My Darling Clementine – 1946 – English
Synopsis: Wyatt Earp and his brothers Morgan and Virgil ride into Tombstone and leave brother James in charge of their cattle herd. On their return they find their cattle stolen and James dead. Wyatt takes on the job of town marshal, making his brothers deputies, and vows to stay in Tombstone until James’ killers are found. He soon runs into the brooding, coughing, hard-drinking Doc Holliday as well as the sullen and vicious Clanton clan. Wyatt discovers the owner of a trinket stolen from James’ dead body and the stage is set for the Earps’ long-awaited revenge.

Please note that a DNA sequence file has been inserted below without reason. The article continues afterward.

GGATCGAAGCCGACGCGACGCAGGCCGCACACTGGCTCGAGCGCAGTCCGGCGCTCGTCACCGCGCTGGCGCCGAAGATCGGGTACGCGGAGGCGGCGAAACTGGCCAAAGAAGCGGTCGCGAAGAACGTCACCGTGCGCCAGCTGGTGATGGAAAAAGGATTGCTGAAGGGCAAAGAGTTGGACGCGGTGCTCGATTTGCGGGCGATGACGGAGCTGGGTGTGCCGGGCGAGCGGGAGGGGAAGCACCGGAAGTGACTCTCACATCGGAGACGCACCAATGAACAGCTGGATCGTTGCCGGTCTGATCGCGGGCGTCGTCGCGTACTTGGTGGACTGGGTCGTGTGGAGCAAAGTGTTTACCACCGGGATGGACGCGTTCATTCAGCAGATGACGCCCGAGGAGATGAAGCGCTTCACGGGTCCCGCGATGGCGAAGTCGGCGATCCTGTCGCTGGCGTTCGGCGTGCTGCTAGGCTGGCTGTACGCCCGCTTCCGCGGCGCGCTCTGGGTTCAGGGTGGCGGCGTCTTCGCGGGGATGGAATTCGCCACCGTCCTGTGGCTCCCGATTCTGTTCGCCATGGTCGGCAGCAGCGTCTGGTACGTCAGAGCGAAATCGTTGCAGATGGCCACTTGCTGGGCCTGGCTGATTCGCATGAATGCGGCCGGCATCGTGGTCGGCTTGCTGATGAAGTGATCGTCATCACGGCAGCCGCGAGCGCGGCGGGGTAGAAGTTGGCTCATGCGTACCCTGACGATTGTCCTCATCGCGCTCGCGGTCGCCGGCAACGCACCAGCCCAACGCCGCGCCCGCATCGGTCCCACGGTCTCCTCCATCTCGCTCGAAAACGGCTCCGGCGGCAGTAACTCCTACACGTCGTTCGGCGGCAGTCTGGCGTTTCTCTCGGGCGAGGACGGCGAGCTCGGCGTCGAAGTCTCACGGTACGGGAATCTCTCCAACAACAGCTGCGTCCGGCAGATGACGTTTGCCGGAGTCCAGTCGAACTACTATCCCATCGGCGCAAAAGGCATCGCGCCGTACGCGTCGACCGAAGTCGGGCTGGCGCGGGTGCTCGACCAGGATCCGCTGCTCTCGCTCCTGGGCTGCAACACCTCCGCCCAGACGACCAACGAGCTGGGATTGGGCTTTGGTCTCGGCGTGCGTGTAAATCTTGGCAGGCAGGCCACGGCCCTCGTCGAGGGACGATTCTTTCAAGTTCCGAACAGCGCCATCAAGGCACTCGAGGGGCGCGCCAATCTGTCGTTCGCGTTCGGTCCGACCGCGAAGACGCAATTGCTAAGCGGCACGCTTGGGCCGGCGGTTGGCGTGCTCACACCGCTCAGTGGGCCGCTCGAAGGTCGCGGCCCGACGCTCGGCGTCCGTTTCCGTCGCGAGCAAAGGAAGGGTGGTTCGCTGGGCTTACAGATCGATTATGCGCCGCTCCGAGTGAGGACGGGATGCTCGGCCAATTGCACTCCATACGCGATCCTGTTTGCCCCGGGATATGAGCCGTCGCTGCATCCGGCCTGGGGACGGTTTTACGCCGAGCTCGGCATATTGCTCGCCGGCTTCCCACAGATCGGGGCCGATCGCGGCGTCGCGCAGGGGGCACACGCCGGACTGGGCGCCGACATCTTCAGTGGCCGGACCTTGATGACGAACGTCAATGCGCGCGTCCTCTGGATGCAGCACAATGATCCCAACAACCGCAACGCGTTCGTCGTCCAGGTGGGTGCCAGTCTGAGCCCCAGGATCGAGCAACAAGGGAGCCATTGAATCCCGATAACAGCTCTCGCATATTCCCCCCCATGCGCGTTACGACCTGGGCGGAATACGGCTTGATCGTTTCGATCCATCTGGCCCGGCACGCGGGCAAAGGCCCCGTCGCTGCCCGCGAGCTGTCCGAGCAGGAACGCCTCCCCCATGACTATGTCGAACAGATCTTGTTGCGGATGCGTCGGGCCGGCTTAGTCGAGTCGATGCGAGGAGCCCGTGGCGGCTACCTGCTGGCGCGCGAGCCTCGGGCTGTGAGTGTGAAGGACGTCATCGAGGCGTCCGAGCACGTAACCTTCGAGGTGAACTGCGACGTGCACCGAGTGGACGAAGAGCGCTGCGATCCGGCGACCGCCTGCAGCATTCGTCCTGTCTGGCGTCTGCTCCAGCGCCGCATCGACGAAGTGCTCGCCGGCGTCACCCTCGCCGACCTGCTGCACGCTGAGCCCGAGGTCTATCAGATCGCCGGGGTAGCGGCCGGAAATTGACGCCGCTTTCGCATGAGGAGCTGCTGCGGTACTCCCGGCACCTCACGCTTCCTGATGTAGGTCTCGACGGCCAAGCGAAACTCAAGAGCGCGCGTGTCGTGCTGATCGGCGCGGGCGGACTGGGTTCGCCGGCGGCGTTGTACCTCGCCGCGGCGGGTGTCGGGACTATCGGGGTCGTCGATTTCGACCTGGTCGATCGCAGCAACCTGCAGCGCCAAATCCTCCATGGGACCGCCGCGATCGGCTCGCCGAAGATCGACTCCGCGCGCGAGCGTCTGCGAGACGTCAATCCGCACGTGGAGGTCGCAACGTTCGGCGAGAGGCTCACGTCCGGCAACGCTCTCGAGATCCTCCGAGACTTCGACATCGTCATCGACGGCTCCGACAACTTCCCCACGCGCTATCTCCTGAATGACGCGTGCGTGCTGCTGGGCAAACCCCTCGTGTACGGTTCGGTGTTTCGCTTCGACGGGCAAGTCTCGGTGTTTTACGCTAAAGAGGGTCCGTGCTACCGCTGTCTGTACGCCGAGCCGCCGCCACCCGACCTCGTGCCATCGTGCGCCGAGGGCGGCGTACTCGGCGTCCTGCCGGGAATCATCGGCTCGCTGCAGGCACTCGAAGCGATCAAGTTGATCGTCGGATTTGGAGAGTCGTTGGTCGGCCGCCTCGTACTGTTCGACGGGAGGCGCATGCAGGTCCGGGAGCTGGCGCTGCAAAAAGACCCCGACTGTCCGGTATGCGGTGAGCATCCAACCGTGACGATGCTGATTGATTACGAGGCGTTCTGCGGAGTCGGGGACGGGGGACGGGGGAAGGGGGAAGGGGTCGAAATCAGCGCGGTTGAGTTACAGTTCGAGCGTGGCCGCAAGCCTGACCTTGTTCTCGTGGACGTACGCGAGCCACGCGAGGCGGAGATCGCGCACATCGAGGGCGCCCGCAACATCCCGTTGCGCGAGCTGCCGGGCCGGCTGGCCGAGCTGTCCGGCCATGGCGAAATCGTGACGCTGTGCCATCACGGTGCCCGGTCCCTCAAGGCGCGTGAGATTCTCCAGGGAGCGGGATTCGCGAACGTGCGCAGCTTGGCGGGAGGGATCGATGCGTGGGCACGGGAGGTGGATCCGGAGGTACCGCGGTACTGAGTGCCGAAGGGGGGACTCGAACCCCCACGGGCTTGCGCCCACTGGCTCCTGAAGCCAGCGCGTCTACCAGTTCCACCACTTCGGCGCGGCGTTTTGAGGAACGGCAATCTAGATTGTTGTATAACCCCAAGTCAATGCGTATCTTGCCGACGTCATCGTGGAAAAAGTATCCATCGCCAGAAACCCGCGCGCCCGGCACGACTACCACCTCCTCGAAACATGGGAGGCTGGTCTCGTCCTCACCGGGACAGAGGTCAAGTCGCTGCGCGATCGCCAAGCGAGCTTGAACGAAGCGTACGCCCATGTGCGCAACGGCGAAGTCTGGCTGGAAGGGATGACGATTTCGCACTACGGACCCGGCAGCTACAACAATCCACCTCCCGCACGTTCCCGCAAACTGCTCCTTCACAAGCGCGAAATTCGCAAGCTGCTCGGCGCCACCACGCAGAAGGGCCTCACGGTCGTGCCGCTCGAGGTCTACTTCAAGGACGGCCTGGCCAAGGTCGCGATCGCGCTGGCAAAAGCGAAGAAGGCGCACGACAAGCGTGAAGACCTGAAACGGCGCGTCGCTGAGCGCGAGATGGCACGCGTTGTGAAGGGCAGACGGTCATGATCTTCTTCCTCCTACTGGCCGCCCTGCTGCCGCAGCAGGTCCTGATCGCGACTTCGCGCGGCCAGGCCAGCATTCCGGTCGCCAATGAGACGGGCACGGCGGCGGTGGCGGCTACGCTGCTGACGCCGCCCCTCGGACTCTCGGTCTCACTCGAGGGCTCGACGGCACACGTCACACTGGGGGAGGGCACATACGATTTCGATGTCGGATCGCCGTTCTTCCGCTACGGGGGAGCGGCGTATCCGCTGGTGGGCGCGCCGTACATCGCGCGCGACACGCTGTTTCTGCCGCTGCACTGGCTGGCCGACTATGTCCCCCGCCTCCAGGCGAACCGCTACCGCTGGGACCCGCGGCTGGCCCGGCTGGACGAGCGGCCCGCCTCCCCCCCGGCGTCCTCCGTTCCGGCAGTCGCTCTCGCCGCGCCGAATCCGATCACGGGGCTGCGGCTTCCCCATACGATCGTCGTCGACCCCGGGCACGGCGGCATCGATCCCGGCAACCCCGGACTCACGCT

Review: My Darling Clementine, for those who haven’t seen it, may seem just another version of the life of Wyatt Earp, arguably the most famous legend of the West. But the approach of maverick filmmaker John Ford is unique: Doc Holliday is shown as a tormented man, both in mind and soul, and Earp is not a hero fighting the evil, but a honest man doing the job he is paid for- and Ford done the right thing calling not the movie-star-like John Wayne, but the more “fellow next door” Henry Fonda, which gives one of his best, if not the best, performances ever. The lives of both are changed when Clementine arrives: she is very polite, cultured, and sweet as possible, like a vision of another world, and in a certain way, is indeed, because she symbolizes civilization. And what the real subject of the film is (not unlike The Man Who Shot Liberty Valance), is the beginning of civilization and the end of the anarchy of the then Wild West. Both in style and substance, this is quintessential Ford, and although he made several masterpieces, it certainly ranks among my the very best, and one of the best pictures ever made.